Magazine article Computers in Libraries

Dramatic Digitization Stories. (Editor's Notes)

Magazine article Computers in Libraries

Dramatic Digitization Stories. (Editor's Notes)

Article excerpt

In today's rush to get everything up on the Web, you have to stop and think about exactly what to post. Every library that has a Web site has had to decide what to put up and what not to. Think back to what you were posting first. Did you start with a simple page--maybe just your logo, hours, address, and a staff list? Then it probably wasn't long before you made a list of "related resources" that site visitors could link to. And how long was it until you had figured out how to put your bibliographic holdings, or your entire OPAC, online? And now that you probably have all that mastered, what are you adding to the site next? News feeds? Personalized pages or alerts? Special collections?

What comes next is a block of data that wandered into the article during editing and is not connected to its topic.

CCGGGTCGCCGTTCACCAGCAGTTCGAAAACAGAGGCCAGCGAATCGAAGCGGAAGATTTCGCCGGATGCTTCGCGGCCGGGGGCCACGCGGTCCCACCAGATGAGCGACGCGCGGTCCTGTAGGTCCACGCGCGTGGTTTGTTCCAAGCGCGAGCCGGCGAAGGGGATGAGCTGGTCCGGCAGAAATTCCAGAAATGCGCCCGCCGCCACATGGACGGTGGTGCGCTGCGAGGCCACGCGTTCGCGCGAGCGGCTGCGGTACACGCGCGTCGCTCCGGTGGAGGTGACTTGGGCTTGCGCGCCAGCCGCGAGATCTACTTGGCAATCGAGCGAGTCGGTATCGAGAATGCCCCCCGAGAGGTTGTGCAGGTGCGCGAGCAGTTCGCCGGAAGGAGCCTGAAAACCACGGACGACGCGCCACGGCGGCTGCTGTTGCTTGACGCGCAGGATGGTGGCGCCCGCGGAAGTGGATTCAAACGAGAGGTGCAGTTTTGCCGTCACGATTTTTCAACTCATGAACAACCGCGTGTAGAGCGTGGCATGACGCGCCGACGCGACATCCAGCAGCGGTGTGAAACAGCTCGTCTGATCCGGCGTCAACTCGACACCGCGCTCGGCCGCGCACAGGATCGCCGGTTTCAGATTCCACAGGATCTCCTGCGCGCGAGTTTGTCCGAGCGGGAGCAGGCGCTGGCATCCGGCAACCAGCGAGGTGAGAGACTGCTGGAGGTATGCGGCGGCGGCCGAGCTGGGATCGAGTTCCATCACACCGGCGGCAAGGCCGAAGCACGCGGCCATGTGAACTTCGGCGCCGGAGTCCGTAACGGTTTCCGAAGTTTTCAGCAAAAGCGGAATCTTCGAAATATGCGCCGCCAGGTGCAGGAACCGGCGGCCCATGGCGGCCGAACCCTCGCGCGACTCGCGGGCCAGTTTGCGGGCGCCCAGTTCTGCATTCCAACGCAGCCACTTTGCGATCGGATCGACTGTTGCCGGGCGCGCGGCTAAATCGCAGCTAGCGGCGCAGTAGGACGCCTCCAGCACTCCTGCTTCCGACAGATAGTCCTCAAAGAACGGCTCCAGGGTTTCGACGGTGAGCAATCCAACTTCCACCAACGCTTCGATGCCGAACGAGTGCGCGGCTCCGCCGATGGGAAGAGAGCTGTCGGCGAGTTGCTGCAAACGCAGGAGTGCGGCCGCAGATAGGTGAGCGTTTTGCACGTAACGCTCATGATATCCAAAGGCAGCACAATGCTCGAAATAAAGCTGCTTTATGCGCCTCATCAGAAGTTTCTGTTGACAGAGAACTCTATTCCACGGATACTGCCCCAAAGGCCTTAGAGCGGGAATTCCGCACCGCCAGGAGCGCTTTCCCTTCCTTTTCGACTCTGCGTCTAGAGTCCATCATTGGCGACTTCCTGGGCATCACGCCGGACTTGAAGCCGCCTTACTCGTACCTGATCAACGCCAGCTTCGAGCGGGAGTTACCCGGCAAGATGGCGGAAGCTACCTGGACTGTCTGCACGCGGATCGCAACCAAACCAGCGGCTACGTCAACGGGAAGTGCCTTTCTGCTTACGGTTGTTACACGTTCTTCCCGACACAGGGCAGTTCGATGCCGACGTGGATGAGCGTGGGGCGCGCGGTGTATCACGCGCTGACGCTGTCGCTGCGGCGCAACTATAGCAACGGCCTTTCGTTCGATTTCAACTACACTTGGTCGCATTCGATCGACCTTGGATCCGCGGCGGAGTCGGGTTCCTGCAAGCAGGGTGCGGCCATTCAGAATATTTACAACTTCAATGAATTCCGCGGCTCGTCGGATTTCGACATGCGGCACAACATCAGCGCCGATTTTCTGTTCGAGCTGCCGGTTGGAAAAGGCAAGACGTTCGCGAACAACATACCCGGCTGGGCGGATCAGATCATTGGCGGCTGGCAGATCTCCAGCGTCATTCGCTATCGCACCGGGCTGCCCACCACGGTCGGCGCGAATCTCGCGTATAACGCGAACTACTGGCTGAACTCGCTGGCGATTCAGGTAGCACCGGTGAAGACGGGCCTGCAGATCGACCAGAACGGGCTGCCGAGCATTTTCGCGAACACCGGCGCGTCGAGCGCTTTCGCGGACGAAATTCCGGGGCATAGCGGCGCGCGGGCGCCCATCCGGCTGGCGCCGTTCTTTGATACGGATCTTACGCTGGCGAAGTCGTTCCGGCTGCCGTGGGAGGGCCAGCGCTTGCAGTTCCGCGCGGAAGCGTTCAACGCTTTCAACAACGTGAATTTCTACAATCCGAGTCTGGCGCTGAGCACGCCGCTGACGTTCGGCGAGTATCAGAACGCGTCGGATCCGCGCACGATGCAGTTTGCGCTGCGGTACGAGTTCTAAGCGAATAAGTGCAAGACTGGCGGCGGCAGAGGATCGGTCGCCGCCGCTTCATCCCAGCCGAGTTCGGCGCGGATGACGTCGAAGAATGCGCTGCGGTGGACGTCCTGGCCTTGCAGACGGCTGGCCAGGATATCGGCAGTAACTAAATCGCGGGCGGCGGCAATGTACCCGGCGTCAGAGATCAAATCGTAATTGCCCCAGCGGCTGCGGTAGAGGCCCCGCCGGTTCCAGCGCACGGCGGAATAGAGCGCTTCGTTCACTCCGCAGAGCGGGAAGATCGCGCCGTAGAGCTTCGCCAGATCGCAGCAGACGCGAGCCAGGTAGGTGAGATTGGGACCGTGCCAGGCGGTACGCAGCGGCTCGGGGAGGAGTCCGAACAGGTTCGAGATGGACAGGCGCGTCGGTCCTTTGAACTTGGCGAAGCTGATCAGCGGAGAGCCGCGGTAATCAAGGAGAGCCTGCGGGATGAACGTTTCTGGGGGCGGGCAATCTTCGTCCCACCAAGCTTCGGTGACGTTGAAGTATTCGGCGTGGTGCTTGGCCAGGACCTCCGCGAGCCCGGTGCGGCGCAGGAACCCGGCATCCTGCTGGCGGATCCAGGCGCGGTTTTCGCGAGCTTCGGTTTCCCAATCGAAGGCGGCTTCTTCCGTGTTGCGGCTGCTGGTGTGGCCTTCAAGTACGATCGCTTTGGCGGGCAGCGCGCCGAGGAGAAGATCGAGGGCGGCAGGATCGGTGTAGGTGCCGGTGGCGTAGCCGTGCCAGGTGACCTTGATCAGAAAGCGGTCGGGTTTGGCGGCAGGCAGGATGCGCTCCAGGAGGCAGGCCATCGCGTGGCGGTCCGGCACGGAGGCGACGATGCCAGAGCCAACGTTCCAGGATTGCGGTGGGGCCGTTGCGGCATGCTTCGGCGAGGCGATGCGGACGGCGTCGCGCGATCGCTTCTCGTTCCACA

Every library has a part of its collection that is totally unique. Maybe it's something famous from that area of the world, or a collection of papers that was a gift, or some artwork. These unique collections are often considered for Web sites for several reasons: 1) the number of people who could access them online is far greater than the number who could visit them in person; 2) they promote study and collaboration for people all over the world; 3) they keep objects from being handled too often; and 4) they preserve the objects in another format.

So it's a simple idea, right? Just choose what's most unique to you or most valuable to others and scan it in and put it up. Easy enough maybe--for text. But what if your collection includes sculptures, posters, crumbling photographs, audio recordings, notebooks thick with handwritten pages, interactive museum displays, and other things that you can't simply slip onto your small scanner? …

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